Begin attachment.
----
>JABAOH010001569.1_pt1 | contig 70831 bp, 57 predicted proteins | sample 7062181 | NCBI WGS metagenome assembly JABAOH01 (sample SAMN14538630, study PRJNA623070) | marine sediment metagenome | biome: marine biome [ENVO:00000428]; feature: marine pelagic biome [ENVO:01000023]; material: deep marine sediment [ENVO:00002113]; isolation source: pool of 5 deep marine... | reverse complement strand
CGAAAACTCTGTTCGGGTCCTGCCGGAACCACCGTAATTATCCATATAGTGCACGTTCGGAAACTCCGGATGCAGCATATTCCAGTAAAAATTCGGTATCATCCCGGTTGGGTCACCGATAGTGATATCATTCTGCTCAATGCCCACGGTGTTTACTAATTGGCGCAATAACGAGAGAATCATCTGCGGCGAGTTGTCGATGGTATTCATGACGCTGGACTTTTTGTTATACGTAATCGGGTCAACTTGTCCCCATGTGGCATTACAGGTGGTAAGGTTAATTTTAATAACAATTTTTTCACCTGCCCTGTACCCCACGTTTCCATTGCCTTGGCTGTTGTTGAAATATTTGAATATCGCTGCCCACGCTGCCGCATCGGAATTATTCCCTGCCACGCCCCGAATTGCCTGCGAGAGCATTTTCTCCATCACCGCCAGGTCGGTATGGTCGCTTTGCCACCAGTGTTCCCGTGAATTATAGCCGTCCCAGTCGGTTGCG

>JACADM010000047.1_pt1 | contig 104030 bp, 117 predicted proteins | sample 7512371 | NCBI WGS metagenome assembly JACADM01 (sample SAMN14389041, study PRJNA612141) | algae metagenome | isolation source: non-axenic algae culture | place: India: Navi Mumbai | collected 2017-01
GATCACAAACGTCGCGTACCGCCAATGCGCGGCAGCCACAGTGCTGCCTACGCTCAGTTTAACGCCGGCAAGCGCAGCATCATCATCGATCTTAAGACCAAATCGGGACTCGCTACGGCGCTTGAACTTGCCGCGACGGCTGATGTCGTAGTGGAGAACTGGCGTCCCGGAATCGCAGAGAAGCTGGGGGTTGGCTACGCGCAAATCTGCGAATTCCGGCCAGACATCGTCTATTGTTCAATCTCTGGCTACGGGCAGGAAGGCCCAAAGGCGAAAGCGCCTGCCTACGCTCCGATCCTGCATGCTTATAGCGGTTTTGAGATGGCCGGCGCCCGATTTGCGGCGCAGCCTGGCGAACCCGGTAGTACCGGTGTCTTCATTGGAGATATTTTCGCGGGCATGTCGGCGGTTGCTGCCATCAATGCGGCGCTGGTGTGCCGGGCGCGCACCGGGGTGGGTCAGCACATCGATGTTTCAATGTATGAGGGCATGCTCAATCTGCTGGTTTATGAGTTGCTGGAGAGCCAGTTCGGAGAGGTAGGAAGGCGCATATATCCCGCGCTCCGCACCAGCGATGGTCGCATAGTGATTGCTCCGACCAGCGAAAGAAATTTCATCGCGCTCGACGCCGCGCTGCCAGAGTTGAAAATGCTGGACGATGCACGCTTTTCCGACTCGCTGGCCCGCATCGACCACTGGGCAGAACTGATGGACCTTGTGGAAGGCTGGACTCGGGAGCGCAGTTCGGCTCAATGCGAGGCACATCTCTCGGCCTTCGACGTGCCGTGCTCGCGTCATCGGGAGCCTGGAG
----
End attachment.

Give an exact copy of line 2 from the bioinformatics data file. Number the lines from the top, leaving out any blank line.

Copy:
CGAAAACTCTGTTCGGGTCCTGCCGGAACCACCGTAATTATCCATATAGTGCACGTTCGGAAACTCCGGATGCAGCATATTCCAGTAAAAATTCGGTATCATCCCGGTTGGGTCACCGATAGTGATATCATTCTGCTCAATGCCCACGGTGTTTACTAATTGGCGCAATAACGAGAGAATCATCTGCGGCGAGTTGTCGATGGTATTCATGACGCTGGACTTTTTGTTATACGTAATCGGGTCAACTTGTCCCCATGTGGCATTACAGGTGGTAAGGTTAATTTTAATAACAATTTTTTCACCTGCCCTGTACCCCACGTTTCCATTGCCTTGGCTGTTGTTGAAATATTTGAATATCGCTGCCCACGCTGCCGCATCGGAATTATTCCCTGCCACGCCCCGAATTGCCTGCGAGAGCATTTTCTCCATCACCGCCAGGTCGGTATGGTCGCTTTGCCACCAGTGTTCCCGTGAATTATAGCCGTCCCAGTCGGTTGCG